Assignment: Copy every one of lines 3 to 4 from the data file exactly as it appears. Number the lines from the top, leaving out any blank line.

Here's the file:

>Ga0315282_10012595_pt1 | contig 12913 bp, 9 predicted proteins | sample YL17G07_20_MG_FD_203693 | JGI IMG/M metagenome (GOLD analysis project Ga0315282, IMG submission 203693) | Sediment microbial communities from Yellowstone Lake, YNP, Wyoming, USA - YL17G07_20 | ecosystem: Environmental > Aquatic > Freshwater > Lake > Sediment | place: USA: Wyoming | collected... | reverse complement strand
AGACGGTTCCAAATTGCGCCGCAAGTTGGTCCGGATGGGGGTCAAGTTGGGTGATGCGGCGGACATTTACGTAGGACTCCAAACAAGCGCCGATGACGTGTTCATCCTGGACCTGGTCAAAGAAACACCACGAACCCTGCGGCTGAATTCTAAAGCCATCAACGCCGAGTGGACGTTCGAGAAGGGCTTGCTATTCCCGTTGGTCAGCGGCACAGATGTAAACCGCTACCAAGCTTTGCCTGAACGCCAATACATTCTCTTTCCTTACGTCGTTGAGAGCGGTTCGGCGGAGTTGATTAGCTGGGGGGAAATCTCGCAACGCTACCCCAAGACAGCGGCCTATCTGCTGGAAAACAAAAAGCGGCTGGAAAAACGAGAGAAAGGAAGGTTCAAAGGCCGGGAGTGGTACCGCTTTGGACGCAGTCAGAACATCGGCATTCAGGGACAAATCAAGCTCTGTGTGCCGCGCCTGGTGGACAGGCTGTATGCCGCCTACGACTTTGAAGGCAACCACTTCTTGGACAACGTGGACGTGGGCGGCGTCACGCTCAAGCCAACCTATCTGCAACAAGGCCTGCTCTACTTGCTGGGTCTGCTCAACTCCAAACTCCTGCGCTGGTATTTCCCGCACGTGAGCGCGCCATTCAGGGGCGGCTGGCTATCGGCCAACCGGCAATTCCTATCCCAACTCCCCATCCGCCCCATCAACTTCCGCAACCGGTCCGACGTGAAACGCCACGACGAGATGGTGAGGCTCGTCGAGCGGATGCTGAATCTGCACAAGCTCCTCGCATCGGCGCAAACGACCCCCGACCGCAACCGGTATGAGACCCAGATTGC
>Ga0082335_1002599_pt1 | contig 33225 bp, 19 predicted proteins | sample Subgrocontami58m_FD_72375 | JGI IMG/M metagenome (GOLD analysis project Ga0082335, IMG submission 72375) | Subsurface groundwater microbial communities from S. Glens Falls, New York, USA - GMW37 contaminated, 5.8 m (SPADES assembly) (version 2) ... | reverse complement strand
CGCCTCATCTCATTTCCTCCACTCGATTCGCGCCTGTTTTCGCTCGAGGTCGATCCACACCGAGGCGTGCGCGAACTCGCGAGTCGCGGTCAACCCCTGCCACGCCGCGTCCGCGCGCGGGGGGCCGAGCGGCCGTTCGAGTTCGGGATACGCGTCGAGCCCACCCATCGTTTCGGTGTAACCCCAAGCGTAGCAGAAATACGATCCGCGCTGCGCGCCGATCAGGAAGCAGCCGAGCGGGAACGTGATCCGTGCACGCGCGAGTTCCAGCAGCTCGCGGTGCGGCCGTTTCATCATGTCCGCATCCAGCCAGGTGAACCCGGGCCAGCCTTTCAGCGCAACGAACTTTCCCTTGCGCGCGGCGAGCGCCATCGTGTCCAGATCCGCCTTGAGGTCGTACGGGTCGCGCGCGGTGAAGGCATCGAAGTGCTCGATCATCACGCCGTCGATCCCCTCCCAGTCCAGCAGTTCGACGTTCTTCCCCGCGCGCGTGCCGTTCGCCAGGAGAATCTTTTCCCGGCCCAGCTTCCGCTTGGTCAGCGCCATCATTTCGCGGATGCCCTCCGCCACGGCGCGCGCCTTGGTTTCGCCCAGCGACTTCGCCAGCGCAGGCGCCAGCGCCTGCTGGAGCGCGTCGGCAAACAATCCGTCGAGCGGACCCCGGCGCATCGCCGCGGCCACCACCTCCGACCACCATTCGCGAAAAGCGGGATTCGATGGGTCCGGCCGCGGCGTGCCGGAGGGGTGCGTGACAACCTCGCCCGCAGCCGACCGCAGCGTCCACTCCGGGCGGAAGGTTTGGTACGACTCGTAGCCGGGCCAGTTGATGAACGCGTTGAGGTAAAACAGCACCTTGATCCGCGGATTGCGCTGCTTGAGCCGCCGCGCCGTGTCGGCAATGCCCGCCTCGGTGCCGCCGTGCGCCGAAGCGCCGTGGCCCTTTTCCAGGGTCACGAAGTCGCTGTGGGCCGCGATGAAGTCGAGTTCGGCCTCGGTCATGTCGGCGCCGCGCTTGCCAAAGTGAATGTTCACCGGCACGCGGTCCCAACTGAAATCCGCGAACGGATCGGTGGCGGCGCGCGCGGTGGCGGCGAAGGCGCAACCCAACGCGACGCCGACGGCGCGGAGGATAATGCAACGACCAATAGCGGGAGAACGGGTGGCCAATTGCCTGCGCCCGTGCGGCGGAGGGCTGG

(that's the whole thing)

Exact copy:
>Ga0082335_1002599_pt1 | contig 33225 bp, 19 predicted proteins | sample Subgrocontami58m_FD_72375 | JGI IMG/M metagenome (GOLD analysis project Ga0082335, IMG submission 72375) | Subsurface groundwater microbial communities from S. Glens Falls, New York, USA - GMW37 contaminated, 5.8 m (SPADES assembly) (version 2) ... | reverse complement strand
CGCCTCATCTCATTTCCTCCACTCGATTCGCGCCTGTTTTCGCTCGAGGTCGATCCACACCGAGGCGTGCGCGAACTCGCGAGTCGCGGTCAACCCCTGCCACGCCGCGTCCGCGCGCGGGGGGCCGAGCGGCCGTTCGAGTTCGGGATACGCGTCGAGCCCACCCATCGTTTCGGTGTAACCCCAAGCGTAGCAGAAATACGATCCGCGCTGCGCGCCGATCAGGAAGCAGCCGAGCGGGAACGTGATCCGTGCACGCGCGAGTTCCAGCAGCTCGCGGTGCGGCCGTTTCATCATGTCCGCATCCAGCCAGGTGAACCCGGGCCAGCCTTTCAGCGCAACGAACTTTCCCTTGCGCGCGGCGAGCGCCATCGTGTCCAGATCCGCCTTGAGGTCGTACGGGTCGCGCGCGGTGAAGGCATCGAAGTGCTCGATCATCACGCCGTCGATCCCCTCCCAGTCCAGCAGTTCGACGTTCTTCCCCGCGCGCGTGCCGTTCGCCAGGAGAATCTTTTCCCGGCCCAGCTTCCGCTTGGTCAGCGCCATCATTTCGCGGATGCCCTCCGCCACGGCGCGCGCCTTGGTTTCGCCCAGCGACTTCGCCAGCGCAGGCGCCAGCGCCTGCTGGAGCGCGTCGGCAAACAATCCGTCGAGCGGACCCCGGCGCATCGCCGCGGCCACCACCTCCGACCACCATTCGCGAAAAGCGGGATTCGATGGGTCCGGCCGCGGCGTGCCGGAGGGGTGCGTGACAACCTCGCCCGCAGCCGACCGCAGCGTCCACTCCGGGCGGAAGGTTTGGTACGACTCGTAGCCGGGCCAGTTGATGAACGCGTTGAGGTAAAACAGCACCTTGATCCGCGGATTGCGCTGCTTGAGCCGCCGCGCCGTGTCGGCAATGCCCGCCTCGGTGCCGCCGTGCGCCGAAGCGCCGTGGCCCTTTTCCAGGGTCACGAAGTCGCTGTGGGCCGCGATGAAGTCGAGTTCGGCCTCGGTCATGTCGGCGCCGCGCTTGCCAAAGTGAATGTTCACCGGCACGCGGTCCCAACTGAAATCCGCGAACGGATCGGTGGCGGCGCGCGCGGTGGCGGCGAAGGCGCAACCCAACGCGACGCCGACGGCGCGGAGGATAATGCAACGACCAATAGCGGGAGAACGGGTGGCCAATTGCCTGCGCCCGTGCGGCGGAGGGCTGG